In an exclusive interview conducted during his official visit to Thailand in late September, Union Parliament Speaker Shwe Mann detailed his transformation under Burma’s reforms.
The greatest “capacity gap” Myanmar faces is at the top, where so far no one has articulated a clear plan for moving the country forward.
In this cover story first appeared in the October, 2007 print issue of The Irrawaddy magazine, the editor explained why Burma’s general fear the influence
Some of the generals who ruled after 1988 became sitting ducks; but one turned out to be a real bird of prey
The 1988 uprising against military rule was not just about overthrowing a hated dictatorship: it was also about ending the reign of ignorance and brutality.
After decades of being a byword for brutality, Myanmar’s Tatmadaw is trying to redefine its role under the leadership of a new commander-in-chief.
With his rivals dispatched and predecessor Ne Win under house arrest, Snr-Gen Than Shwe is free to enjoy the pleasures of absolute power.
Than Shwe’s position as dictator of Burma becomes undeniable as his rivals fall by the wayside and even Ne Win is placed under arrest.
Than Shwe consolidates power while infighting between senor military figures sees Khin Nyunt’s position become increasingly precarious.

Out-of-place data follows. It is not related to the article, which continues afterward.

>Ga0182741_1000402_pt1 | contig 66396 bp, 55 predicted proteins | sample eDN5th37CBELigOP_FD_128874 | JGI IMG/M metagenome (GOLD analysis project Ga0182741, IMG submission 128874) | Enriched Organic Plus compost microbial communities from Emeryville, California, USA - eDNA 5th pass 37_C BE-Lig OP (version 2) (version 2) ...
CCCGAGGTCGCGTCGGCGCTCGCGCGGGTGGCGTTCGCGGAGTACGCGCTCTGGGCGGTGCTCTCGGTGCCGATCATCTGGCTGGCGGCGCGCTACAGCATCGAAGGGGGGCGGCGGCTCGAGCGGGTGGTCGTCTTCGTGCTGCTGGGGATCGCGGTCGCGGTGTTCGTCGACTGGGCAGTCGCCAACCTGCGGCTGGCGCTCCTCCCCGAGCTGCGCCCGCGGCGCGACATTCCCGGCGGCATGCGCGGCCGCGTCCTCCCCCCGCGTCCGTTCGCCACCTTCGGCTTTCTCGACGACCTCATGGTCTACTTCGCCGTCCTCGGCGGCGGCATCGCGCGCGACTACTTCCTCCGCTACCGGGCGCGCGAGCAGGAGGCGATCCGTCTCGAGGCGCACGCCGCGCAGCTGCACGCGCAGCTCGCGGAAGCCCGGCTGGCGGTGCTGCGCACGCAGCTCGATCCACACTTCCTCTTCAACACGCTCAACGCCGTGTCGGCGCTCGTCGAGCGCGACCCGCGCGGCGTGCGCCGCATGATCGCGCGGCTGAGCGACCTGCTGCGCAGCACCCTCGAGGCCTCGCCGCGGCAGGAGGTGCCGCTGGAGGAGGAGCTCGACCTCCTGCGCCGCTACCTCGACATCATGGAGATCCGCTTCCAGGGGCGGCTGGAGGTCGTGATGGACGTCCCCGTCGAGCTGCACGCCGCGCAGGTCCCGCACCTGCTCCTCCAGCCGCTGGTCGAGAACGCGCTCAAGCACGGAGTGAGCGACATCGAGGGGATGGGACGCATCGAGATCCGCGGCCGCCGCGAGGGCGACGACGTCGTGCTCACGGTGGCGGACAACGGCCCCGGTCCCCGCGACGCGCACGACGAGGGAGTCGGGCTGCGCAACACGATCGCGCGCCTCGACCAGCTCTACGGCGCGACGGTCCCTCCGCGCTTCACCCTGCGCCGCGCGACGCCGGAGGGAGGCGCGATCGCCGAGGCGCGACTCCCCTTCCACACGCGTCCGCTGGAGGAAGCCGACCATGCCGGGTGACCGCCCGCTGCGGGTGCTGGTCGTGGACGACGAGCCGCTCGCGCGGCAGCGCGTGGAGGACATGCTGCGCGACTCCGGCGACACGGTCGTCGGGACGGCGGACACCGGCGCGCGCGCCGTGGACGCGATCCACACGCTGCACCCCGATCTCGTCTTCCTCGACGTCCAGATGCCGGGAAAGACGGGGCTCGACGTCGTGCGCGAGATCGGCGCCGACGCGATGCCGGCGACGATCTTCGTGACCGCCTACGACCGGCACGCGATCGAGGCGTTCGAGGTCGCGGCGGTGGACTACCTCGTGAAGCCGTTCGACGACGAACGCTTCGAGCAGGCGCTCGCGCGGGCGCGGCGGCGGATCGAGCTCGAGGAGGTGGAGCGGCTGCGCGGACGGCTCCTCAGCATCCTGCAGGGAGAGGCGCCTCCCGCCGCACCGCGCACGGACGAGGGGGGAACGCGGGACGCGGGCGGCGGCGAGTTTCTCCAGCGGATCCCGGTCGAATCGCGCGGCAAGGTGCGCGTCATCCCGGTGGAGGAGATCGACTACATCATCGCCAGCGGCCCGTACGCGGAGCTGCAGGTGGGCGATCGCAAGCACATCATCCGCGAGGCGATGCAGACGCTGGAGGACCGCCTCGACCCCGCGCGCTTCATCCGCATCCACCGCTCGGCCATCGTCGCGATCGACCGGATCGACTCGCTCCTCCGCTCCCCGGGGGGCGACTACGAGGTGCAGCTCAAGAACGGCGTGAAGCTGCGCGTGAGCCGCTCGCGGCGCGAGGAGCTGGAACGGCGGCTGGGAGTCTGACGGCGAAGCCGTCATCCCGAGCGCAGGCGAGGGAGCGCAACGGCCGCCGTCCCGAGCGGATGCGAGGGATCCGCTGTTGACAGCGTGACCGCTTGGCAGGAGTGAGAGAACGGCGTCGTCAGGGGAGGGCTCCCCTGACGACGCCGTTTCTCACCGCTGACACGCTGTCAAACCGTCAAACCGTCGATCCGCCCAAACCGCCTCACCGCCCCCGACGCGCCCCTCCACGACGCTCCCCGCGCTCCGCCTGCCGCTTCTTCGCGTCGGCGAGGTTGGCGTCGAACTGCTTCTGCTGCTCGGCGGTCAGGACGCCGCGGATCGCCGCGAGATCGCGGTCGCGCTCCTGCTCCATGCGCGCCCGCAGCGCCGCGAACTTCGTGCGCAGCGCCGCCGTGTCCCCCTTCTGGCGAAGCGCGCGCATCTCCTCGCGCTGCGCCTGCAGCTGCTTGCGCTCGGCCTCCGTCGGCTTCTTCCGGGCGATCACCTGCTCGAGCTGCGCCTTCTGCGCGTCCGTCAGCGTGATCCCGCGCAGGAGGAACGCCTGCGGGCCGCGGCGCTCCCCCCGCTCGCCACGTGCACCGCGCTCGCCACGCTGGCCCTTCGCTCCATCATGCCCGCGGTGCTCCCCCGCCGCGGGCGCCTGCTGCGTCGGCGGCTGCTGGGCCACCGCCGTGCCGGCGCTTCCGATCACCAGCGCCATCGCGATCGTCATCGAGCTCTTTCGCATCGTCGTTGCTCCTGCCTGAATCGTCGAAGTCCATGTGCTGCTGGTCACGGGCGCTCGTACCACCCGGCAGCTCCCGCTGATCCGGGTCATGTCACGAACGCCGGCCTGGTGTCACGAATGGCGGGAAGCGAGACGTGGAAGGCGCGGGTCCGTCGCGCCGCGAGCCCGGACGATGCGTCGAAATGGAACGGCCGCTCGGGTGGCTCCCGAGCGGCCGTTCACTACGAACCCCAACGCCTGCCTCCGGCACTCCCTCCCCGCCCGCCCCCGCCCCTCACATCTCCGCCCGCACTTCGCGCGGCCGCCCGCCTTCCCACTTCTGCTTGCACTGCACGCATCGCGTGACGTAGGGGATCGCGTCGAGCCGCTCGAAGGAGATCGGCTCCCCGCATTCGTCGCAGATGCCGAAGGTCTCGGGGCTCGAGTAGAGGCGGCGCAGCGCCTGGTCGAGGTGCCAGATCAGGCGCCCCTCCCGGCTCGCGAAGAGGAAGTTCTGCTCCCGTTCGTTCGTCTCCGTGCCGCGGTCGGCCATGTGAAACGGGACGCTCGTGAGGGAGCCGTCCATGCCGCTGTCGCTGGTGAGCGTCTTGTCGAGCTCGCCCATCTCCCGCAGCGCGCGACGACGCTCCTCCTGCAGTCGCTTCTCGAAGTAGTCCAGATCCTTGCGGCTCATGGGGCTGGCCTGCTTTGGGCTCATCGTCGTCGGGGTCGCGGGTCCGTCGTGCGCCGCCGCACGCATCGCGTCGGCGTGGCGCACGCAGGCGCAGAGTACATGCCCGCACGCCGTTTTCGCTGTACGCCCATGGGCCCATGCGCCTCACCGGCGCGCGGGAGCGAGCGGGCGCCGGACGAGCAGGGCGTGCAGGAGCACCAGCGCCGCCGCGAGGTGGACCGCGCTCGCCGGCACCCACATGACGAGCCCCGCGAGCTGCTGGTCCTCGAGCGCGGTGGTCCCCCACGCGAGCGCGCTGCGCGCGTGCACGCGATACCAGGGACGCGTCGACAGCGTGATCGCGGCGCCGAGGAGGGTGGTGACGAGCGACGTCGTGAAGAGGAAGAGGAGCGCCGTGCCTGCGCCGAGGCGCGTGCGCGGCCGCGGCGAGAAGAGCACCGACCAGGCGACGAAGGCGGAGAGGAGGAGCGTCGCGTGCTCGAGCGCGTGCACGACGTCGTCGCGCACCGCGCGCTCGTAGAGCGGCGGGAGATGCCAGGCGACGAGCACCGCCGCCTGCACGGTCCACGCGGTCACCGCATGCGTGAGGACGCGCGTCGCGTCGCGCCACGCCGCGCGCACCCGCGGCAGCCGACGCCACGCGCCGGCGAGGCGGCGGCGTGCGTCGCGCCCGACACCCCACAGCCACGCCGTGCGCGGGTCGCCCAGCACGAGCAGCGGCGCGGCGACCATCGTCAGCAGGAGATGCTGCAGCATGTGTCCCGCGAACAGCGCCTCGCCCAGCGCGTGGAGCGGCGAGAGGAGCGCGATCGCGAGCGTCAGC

The deteriorating health of SLORC Chairman Saw Maung and a successful campaign against ethnic insurgents sees Ne Win install Than Shwe as junta chief.
As the former pariah state shakes off pawn status, the playing field transforms—and world powers like China and the United States make moves for influence.
Burma’s deteriorating economic situation leads to a growth in student activism and Ne Win to order yet another military coup.
Ne Win’s paranoia opens the door for the understated and stealthy Than Shwe to assume power in the shadows.
Tin Oo feels Ne Win’s wrath as the dictator’s paranoia takes hold, leaving the door open for a new generation of loyal generals.
Burma’s infamous military intelligence comes to the fore under the guidance of junta “number one-and-a-half” Tin Oo.